DURHAM, N.C. – Duke University Medical Center vaccine experts have assembled an international team of investigators to design and implement the first human trial of a mosaic HIV vaccine candidate, a novel strategy that attempts to counter one of the most daunting challenges in HIV vaccine design: the virus’s extensive genetic diversity.
Traditional HIV vaccines are designed to stimulate the body’s immune system to recognize naturally occurring stretches of specific amino acids in the virus’s proteins. In contrast, mosaic vaccines are composed of many sets of synthetic, computer-generated sequences of proteins that can prompt the immune system to respond to a wide variety of circulating HIV strains.
Such vaccines have already been studied in animals and have shown some success in enhancing the breadth of immune responses. Now, Barton Haynes, MD, director of the Duke Human Vaccine Institute and the Center for HIV/AIDS Vaccine Immunology (CHAVI), says a newly formed research coalition has begun designing an early phase safety trial to assess mosaic vaccines in humans. The trial will test the mosaic concept and could possibly lead to the next generation of HIV vaccine candidates.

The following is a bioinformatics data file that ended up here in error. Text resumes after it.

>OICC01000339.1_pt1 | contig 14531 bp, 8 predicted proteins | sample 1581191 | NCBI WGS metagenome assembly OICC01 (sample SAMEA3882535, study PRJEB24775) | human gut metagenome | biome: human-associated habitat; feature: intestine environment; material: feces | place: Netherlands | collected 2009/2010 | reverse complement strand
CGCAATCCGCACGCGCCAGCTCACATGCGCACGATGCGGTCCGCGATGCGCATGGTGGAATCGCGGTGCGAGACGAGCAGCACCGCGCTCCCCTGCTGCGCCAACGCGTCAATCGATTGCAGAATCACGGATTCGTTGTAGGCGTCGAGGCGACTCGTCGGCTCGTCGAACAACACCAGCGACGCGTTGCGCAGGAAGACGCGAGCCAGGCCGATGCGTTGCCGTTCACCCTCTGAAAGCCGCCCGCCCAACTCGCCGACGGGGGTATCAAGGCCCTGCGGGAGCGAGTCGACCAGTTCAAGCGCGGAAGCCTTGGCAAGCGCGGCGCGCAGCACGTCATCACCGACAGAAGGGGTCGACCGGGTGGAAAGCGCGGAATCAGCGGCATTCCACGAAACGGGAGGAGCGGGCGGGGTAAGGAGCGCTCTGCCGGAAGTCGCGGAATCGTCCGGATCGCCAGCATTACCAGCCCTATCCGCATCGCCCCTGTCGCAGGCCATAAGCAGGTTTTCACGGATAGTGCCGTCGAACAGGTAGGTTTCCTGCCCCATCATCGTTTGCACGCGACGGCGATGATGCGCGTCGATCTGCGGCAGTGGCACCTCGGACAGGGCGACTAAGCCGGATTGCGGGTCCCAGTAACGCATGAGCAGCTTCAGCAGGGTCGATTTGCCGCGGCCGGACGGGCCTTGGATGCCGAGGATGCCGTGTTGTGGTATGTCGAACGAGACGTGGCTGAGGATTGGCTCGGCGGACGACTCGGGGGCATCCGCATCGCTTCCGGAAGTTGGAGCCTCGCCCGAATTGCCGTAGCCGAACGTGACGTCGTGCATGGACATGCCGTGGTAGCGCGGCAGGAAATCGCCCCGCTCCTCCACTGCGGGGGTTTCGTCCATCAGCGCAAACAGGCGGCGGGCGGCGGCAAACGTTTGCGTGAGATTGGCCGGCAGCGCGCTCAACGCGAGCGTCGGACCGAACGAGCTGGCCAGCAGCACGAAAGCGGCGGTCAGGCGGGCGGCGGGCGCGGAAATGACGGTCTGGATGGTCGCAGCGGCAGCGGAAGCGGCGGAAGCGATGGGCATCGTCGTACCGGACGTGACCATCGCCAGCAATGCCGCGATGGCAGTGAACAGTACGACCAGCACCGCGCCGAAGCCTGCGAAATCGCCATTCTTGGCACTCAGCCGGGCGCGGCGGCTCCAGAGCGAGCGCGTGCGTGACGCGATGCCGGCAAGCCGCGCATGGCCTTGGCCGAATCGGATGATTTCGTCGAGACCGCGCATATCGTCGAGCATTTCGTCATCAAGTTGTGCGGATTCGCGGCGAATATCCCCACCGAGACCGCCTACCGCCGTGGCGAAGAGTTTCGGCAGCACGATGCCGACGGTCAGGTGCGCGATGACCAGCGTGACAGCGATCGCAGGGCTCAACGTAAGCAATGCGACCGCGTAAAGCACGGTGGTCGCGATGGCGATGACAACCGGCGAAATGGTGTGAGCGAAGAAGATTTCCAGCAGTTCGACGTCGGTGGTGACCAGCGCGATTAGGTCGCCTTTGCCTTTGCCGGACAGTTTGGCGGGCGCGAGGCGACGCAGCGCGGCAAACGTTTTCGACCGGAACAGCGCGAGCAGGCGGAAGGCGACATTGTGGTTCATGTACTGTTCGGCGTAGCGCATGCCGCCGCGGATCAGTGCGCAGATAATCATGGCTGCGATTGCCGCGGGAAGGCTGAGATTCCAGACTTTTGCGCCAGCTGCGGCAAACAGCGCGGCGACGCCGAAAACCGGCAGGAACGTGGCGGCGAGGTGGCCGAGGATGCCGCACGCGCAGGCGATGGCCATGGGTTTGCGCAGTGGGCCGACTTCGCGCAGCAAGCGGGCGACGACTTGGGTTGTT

Haynes, who will lead the consortium, says the group will use the NYVAC vaccinia vector (derived from the vaccine to protect against smallpox) and DNA that contain a new set of artificial computer-designed HIV genes in a phase I clinical trial that will be supported by the Bill & Melinda Gates Foundation and the National Institute of Allergy and Infectious Diseases (NIAID), part of the National Institutes of Health.
Haynes says the consortium hopes to launch human trials by late 2012.
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